Henry Jenkins, director of the Program in Comparative Media Studies at MIT, has written an essay in Technology Review about his son's experiences as an adolescent developing relationships with girls he has met online:
They may have met online but they communicated through every available channel. Their initial exchange of photographs produced enormous anxiety as they struggled to decide what frozen image or images should anchor their more fluid online identities. In choosing, my son attempted to negotiate between what he thought would be desirable to another 15 year old and what wouldn’t alienate her conservative parents.
The photographs were followed by other tangible objects, shipped between Nebraska and Massachusetts. These objects were cherished because they had achieved the physical intimacy still denied the geographically isolated teens. Henry sent her, for example, the imprint of his lips, stained in red wine on stationery. In some cases, they individually staged rituals they could not perform together. Henry preserved a red rose he purchased for himself the day she first agreed to go steady. Even in an age of instant communication, they still sent handwritten notes. These two teens longed for the concrete, for being together in the same space, for things materially passed from person to person.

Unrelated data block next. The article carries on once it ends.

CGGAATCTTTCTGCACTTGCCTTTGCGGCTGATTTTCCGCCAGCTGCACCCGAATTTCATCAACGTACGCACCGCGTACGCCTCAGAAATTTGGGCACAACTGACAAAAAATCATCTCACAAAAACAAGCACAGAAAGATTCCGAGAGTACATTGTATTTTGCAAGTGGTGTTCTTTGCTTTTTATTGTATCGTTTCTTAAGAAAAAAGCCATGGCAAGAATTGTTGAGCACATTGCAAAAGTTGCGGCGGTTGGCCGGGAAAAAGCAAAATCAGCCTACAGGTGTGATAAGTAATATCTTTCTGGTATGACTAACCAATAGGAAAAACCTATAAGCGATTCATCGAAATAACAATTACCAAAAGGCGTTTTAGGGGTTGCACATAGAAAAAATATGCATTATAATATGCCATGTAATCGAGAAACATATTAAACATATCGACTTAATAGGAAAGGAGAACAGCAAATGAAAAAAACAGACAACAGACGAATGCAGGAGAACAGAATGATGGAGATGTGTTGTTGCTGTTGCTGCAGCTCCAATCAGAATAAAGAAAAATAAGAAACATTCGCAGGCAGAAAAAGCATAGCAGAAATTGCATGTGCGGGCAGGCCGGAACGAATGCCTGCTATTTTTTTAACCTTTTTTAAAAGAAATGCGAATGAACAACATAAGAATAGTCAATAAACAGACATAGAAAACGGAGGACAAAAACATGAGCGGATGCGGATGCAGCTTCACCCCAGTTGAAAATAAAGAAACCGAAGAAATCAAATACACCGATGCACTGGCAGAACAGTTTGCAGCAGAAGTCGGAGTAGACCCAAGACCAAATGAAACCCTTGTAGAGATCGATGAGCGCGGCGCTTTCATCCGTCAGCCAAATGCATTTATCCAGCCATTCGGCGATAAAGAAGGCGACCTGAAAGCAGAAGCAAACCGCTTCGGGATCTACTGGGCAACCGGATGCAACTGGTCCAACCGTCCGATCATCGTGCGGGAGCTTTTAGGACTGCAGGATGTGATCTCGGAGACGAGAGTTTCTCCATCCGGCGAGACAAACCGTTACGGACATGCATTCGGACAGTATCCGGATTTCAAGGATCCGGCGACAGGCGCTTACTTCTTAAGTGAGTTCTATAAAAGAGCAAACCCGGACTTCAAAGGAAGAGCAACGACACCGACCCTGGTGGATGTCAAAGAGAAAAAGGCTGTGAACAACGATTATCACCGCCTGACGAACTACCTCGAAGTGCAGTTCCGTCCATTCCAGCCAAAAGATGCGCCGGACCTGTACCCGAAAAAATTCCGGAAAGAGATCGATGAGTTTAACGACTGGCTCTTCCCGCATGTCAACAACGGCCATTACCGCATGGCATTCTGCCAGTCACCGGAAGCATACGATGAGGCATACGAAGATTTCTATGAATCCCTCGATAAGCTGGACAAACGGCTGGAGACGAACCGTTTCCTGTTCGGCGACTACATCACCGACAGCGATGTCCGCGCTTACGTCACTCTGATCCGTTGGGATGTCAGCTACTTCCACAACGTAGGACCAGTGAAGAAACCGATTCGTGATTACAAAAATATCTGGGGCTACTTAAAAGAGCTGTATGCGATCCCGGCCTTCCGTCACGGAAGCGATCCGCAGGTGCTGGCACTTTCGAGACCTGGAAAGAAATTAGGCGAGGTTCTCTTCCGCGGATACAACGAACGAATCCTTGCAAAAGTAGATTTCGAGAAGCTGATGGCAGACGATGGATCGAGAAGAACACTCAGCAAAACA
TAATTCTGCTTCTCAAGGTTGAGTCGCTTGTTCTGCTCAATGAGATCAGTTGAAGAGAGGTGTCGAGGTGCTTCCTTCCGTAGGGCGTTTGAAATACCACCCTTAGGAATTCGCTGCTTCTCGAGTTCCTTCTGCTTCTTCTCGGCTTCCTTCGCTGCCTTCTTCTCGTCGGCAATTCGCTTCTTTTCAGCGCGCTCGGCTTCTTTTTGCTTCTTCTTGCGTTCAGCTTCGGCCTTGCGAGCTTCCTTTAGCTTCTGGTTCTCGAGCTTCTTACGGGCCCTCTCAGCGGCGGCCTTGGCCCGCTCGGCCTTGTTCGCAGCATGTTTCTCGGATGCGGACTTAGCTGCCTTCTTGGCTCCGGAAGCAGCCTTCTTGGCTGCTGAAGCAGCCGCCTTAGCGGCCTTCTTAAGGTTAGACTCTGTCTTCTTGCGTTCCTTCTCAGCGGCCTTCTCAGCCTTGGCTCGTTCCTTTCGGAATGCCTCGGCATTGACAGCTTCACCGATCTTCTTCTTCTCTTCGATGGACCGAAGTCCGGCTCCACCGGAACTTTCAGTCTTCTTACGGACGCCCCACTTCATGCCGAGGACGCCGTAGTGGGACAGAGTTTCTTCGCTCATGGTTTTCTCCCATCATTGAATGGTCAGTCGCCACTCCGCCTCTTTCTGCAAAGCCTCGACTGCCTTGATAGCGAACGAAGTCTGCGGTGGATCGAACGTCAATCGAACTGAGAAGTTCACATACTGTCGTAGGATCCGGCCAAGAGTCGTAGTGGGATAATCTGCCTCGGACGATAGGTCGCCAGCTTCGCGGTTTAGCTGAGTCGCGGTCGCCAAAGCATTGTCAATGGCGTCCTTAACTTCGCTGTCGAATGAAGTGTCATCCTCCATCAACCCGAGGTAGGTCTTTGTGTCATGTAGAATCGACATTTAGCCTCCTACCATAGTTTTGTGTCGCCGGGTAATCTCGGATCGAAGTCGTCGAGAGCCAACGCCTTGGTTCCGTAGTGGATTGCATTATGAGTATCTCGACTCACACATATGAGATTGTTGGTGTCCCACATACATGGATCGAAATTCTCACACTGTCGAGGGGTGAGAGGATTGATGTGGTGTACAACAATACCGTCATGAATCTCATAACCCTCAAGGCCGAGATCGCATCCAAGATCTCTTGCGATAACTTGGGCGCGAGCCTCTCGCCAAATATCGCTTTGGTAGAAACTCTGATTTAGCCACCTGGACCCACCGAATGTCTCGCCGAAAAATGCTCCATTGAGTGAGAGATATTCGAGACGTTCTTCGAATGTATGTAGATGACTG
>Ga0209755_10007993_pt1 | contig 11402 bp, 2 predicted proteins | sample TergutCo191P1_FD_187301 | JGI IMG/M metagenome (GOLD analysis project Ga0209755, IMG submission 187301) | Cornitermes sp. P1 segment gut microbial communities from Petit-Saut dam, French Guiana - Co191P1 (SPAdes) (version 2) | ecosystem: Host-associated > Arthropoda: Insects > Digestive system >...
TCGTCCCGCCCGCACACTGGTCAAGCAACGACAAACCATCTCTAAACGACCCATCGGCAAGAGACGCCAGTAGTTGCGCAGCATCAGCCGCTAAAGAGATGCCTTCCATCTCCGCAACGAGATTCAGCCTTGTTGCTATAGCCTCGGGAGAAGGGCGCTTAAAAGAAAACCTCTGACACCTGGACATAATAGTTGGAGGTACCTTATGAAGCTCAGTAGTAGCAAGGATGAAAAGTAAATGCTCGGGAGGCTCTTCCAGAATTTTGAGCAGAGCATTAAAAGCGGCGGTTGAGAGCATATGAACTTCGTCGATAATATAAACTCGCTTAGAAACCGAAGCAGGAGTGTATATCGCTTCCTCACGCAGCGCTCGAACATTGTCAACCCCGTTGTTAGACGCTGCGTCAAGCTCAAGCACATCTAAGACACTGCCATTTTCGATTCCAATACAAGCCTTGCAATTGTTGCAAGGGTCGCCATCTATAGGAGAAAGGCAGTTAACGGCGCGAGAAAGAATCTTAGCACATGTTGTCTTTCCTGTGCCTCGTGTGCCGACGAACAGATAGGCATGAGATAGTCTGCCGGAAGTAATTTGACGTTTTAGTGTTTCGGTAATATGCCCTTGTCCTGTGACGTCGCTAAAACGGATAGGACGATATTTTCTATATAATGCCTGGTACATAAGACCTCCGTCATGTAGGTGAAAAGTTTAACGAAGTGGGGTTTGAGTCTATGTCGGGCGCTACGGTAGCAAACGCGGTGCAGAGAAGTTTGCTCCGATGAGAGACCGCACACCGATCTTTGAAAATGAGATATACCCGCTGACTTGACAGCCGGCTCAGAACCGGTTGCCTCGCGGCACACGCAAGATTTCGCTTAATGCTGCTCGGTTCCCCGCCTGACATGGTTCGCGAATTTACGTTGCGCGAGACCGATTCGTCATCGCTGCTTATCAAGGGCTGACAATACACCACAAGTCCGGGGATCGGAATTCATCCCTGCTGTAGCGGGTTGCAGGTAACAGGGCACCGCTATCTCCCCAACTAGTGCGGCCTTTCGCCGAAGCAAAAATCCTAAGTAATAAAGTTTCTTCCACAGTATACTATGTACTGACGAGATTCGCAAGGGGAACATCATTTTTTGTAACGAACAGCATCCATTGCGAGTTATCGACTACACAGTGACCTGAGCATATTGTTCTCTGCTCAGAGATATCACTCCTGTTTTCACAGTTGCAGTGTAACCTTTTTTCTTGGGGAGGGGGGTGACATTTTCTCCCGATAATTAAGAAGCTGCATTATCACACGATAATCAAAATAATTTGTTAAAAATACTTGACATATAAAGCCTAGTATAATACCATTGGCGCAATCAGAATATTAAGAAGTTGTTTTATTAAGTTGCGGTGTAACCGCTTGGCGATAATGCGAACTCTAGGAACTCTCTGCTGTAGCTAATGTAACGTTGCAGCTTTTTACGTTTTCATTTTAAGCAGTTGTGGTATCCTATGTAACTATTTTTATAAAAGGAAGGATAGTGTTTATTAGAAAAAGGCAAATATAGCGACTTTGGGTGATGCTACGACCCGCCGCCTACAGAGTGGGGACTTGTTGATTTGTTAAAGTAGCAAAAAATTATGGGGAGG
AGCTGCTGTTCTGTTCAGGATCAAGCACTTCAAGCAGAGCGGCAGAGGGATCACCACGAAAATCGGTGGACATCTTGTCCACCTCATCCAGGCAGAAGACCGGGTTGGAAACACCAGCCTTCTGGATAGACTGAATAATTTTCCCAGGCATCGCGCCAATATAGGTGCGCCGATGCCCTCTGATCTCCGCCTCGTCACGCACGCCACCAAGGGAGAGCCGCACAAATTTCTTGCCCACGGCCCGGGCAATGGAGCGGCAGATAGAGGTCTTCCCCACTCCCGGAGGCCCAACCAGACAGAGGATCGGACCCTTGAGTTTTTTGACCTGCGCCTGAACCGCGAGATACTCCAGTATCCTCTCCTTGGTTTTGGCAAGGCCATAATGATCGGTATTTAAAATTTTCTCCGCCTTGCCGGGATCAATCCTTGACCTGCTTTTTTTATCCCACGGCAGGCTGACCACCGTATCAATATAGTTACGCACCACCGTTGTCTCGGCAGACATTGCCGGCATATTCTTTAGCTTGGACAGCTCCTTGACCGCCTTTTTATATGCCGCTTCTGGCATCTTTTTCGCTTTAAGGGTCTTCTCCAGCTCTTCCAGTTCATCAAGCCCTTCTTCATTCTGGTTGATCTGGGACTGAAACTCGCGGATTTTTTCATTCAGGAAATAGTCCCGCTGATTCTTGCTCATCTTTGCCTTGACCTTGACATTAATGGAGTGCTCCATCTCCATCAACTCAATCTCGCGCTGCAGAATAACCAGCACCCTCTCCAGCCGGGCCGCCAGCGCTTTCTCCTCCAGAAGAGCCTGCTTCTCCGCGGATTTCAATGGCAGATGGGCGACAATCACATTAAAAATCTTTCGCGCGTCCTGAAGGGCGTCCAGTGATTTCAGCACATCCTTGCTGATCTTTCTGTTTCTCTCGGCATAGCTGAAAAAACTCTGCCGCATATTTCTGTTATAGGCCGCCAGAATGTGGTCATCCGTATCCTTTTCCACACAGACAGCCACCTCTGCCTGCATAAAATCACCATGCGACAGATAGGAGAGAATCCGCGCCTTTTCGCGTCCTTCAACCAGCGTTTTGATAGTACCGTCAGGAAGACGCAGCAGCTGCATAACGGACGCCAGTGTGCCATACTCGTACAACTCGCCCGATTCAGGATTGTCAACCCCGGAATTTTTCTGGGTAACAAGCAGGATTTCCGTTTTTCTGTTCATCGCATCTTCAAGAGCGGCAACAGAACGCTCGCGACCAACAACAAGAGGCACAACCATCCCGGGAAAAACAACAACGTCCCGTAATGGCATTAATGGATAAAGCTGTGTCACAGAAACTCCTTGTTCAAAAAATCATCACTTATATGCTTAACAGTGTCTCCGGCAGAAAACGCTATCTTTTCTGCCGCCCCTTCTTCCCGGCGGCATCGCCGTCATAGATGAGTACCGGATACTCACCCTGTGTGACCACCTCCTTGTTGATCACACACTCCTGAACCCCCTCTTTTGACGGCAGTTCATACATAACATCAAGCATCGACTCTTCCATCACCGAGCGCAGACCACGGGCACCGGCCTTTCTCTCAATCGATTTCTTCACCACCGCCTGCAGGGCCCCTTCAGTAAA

Of course, as technology advances the distance that a relationship can progress online will similarly advance. Next stop will be live video feeds. Even that is possible already, albeit limited by a rather low frame rate and/or resolution. Remotely controlled prosthetic sex toys can't be very far behind. Anyone know whether primitive remote controlled prosthetics have reached the consumer market yet?
|Share |||Randall Parker, 2002 October 06 06:31 PM Comm Tech Society|